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Karen B. London
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Visitors Who Don’t Like Dogs
It’s an awkward social situation
Dogs are part of the family!

A friend of mine was telling me that when her sister-in-law comes to visit, it can be very uncomfortable because that sister-in-law really hates dogs. She voices a lot of criticism of the cleanliness of houses with dogs and the fact that so much time is wasted cleaning up after dogs, which my friend naturally finds annoying. To her, the dogs are family and the extra effort to keep the house clean is worth it. (By the way, I have been in this friend’s house and I consider it immaculate! I’ve been in houses that have a little too much dog hair and eau de dog aroma even for my taste and this house is nothing like that.)

It’s perfectly reasonable to tell potential visitors that if they don’t want to be around dogs, they are more than welcome to stay in a hotel and that you’d be happy to help them find a conveniently located one that is to their liking. However, we all know that family dynamics can sometime make this option very sticky. Being asked to kennel your dogs or keep them locked in the backyard or in one room are all requests that have been received by various friends or colleagues of mine from assertive relatives.

The simple reply that the dogs are part of the family and as such as not shut away or sent away, no matter how tactfully stated, is likely to upset the sort of people who would make such demands in the first place. It’s hard to explain how much we value our dogs to someone who just doesn’t get it.

If you’ve faced a situation with visitors who don’t love dogs and expect you to remove your dogs from the situation, how have you handled it?

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Karen B. London, PhD, is a Bark columnist and a Certified Applied Animal Behaviorist specializing in the evaluation and treatment of serious behavior problems in the domestic dog.

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Submitted by Lynn Ericson Fi... | August 28 2012 |

http://www.facebook.com/lynnericsonfineart

I had a friend come for an afternoon visit who was terrified of my pitbull so I offered to put Charlotte in her crate when the friend came to the door with the intention of letting her out as soon as everything settled down and positioning the dog on the couch next to me on a leash.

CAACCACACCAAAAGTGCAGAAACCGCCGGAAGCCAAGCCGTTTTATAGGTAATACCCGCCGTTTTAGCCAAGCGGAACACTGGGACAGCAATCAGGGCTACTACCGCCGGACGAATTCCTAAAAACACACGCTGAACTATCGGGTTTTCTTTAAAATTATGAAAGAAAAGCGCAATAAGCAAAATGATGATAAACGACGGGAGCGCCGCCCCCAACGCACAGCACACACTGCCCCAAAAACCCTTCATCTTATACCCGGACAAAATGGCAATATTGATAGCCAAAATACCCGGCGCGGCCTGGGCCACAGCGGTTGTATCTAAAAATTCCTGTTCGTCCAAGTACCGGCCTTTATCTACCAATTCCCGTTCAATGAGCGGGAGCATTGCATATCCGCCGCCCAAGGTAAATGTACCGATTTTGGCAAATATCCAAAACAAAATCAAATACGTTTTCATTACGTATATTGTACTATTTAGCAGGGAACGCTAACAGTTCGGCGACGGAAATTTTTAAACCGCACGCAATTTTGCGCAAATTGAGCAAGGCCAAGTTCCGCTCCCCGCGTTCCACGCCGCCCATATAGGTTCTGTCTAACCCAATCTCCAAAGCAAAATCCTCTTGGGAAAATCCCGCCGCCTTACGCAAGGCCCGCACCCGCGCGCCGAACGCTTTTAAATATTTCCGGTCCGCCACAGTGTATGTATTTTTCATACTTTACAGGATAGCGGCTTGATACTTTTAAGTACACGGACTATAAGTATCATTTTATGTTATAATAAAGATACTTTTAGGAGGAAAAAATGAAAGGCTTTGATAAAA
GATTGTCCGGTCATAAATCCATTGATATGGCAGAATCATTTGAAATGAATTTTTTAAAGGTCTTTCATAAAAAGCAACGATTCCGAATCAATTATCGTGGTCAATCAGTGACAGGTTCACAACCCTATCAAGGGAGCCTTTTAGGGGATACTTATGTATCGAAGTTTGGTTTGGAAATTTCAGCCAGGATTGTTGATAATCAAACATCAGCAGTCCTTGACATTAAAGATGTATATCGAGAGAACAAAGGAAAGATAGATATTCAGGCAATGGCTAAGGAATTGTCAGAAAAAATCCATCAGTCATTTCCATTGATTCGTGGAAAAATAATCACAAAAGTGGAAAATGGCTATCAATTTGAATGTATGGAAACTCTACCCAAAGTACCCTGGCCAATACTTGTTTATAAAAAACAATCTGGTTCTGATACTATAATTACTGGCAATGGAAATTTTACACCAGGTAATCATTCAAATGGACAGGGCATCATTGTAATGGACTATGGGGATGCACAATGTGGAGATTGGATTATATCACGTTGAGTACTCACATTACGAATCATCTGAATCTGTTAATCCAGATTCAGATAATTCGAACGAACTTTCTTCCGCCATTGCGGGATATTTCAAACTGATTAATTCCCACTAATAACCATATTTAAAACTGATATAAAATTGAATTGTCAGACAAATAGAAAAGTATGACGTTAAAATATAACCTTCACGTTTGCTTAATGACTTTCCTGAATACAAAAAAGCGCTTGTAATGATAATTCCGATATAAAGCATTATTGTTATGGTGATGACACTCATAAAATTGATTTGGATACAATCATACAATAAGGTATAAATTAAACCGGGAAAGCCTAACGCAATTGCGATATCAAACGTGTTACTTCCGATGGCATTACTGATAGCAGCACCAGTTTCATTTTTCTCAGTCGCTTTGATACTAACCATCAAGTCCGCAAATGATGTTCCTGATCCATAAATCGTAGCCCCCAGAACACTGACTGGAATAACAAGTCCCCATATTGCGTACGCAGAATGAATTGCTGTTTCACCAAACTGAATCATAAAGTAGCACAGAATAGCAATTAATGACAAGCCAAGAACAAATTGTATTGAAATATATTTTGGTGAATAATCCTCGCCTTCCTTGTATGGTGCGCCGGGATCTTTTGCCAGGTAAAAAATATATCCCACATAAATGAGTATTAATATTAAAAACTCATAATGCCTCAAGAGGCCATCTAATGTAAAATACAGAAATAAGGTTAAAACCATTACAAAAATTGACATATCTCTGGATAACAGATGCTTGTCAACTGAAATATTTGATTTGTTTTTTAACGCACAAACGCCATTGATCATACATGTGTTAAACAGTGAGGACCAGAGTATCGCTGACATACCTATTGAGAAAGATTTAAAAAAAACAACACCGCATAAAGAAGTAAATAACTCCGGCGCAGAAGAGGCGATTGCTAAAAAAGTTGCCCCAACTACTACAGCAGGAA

The friend was too afraid to walk by the crate, as if Charlotte would pull a Houdini, rip the crate apart and sink her teeth in. I realized that was a real phobia--and my friend's visit would be mercifully short.

For most people, keeping Charlotte on a leash close to me works--and dressing her in a feminine pink tutu (really) decreases the threat. She has won most pit bull sissies over, who end up crazy about her.

Good luck. It's tough with family.

Lynn

http://www.facebook.com/lynnericsonfineart

Submitted by DxxDog | August 29 2012 |

Not prepared to deal with my dogs when you visit me? Then dont visit!

Submitted by Anonymous | August 29 2012 |

Until yesterday I had a German Shepherd Dog (he went to Doggy Heaven yesterday)

I have many guests as I belong to Couch Surfers. Some people didn't realize I had a dog until they got here because they hadn't read my profile properly. For some of them it was a real shock because he was so big and he slept in the lounge where they slept. My attitude was "that's your problem not mine" and in the end he usually one them over with his friendliness.

I have other friends and relatives who didn't like visiting because of him and that's fine. We meet for coffee elsewhere and they didn't stay here. It's not my problem if they don't like a much loved family member.

Submitted by Anonymous | August 30 2012 |

I'm sorry to hear about your dog.